Friends, fans watch Hawaiʻi win Little League title, beating Curaçao 13-3
The Honolulu Little League team took home Hawaiʻiʻs fourth Little League World Series title on Sunday.
It won in 2018 and this same Honolulu team finished third last year, when COVID-19 travel restrictions prevented international teams from participating.
“We’re fortunate that everything clicked at the right moment,” Hawaiʻi Manager Gerald Oda said. “I’m very grateful that these kids played loose and relaxed.”
Part of that run was without Oda, who missed several games with COVID-19. Oda also managed Hawaiʻi’s 2018 team.
“After 2018, I thought the next time I came to Williamsport was going to be as a spectator,” he said. “I never thought in my wildest dreams I’d be back in 2022 coaching a team.”
Watching from home
Frank Butcher Sr. watched the Little League World Series with some friends and family from his home in Hawaiʻi Kai. His garage is a place that many of the Honolulu Little League team members and coaches have visited before.
“That kid Jaron Lancaster, he lives up down the street over there. Gerald (Oda) lives two blocks away up there. The first baseman Esaiah Wong lives about three blocks up that way,” Butcher said, pointing in every direction.
“We're kind of like this kind of melting,” Butcher said. “This is kind of like a central garage, we call it ‘The Garage.’”
Butcher has known the Honolulu Little League Manager Gerald Oda, his brother Keith Oda, and first-base coach Willis Kato, for years. They’ve coached baseball together at St. Louis School in Kaimukī.
“I give them all so much credit,” Butcher said as the game progressed. “To do what they do and give the time that they give for these kids, it’s amazing. It’s such a commitment and dedication on their part. People don’t realize how much work goes to build a team like that to do what they’re doing right now.”
Many of the team members headed to Williamsport, Pennsylvania with their families. They haven’t been home since Aug. 3. They return Monday on a direct flight from Newark, New Jersey.
Before Sunday’s game ended, 11-year-old Cade Butcher said it’s fun to watch kids he knows compete at this level.
“They just work really hard, and I think that they deserve to win this,” Cade said.
Hawaiʻi got back-to-back homers from Kekoa Payanal and Kama Angell in the first inning, sparking a 13-3 win in just four innings over Curaçao.
Hawaiʻi starter Jaron Lancaster was dominant once again Sunday as he threw all four innings, while only allowing three runs, three hits and striking out 10 Curaçao hitters.
“I knew Curaçao was going to be a great team,” Jaron said. “My mindset was to go out there, do my best and do my thing. I know my offense and defense got my back.”
Jaron’s father, James Lancaster, said all the work that went into the title run was worth it.
“It’s been a rough ride,” said Lancaster, whose family lives about 4,800 miles from central Pennsylvania. “We haven’t been home in over a month.”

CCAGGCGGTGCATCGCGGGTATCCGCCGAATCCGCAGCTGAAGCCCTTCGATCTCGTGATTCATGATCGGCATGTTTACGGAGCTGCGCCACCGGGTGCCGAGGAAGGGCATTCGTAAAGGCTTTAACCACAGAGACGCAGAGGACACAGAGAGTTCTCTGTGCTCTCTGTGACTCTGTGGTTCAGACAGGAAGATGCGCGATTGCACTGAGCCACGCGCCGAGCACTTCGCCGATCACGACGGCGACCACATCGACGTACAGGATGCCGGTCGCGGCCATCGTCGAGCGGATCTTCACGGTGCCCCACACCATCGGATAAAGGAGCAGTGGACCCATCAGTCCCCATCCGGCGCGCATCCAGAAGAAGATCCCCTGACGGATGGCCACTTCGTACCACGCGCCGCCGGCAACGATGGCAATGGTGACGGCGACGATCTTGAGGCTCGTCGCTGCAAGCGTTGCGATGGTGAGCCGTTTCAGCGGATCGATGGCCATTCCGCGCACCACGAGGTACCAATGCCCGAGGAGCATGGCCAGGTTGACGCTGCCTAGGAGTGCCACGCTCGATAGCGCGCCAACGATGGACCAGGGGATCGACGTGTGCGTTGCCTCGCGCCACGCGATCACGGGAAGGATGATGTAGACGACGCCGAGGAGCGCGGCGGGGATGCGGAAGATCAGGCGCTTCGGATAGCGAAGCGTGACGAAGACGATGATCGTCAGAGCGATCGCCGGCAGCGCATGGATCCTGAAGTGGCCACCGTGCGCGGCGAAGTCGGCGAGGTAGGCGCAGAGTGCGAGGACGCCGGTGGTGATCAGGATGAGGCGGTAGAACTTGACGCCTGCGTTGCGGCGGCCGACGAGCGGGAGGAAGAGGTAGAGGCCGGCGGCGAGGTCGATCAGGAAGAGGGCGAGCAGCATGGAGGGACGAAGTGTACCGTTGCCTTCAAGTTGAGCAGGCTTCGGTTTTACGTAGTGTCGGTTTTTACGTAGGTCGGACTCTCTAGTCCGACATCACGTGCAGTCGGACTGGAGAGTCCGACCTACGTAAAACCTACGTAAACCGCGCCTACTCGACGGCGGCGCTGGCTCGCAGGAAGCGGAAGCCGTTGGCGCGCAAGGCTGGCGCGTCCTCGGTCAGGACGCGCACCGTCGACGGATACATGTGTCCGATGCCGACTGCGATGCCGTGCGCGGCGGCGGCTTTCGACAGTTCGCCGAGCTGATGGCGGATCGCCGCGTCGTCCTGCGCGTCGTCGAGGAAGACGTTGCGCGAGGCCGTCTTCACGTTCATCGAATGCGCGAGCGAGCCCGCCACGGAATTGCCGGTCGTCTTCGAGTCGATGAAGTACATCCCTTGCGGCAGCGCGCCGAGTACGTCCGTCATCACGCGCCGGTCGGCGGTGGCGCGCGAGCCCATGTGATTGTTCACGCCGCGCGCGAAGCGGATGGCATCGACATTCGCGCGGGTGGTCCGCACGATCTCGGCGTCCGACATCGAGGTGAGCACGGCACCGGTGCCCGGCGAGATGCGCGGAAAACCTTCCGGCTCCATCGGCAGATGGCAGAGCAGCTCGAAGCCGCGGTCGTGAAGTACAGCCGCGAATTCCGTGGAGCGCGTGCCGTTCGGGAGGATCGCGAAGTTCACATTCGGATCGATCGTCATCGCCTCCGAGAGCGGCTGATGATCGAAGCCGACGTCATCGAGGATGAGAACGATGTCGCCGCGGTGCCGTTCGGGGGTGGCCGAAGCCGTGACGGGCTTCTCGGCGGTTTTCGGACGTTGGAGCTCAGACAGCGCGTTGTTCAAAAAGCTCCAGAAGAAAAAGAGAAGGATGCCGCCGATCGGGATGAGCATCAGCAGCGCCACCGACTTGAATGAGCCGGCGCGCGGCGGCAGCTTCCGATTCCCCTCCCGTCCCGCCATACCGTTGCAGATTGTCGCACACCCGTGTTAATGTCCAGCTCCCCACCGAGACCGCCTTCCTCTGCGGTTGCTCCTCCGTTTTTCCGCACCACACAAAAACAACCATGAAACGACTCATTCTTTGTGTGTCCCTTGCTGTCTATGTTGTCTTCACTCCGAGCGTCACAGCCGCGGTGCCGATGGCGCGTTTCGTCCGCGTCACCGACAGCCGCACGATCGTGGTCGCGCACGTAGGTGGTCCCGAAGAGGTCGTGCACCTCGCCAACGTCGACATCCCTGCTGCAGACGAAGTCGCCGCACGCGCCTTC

Curaçao took the first lead of any team over Hawaiʻi in the tournament when Davey Jay-Rijke led off the game with what looked like a bloop single, but he bolted on to second when neither middle infielder was covering that bag. Davey-Jay eventually came around to score on a wild pitch.
“Sooner or later, someone’s going to score,” Oda said. “We told our kids to keep fighting and battling. It’s going to be a great day.”
Hawaiʻi only trailed for a few minutes. A home run from lead-off hitter Kekoa to left field, and a shot by Kama that barely cleared the wall in center, reignited the Hawaiʻi side and put the team from the West region up 2-1. It also chased Curaçao starter Shemar Jacobus.
“Any time when someone can score a run that’s huge,” Oda said. “When someone hits a home run, the whole team gets excited and lifts everyone’s spirits.”
The game ended in the fourth inning when Kama hit a single down the left-field line that scored Esaiah Wong in to clinch the victory and another championship for Hawaiʻi.
Under Little League rules, a team wins if it is leading by 10 runs or more after four innings.
“I saw the ball go down and I saw coach sending in Ruston (Hiyoto),” Kama said. “I was very emotional. It was the best time I had in my life.”
Curaçao sits at one title, which came back in 2004. But the team from a small Caribbean island with a population about the size of Springfield, Massachusetts, made it to the final in 2019 as well as this year.
“I’m so proud of these guys,” said Curaçao Manager Zaino Everett, whose team won five elimination games to get to the title game. “We are a champion and the second team in the whole world. Nobody expected us to be here.”
After the trophy presentation and news conference were over, and most fans were gone, the Hawaiʻi players celebrated their title in just the way a bunch of 10-to-12-year-old boys would. They went sliding on cardboard sheets down the big hill behind Lamade Stadium.
HPR's Sabrina Bodon contributed to this report.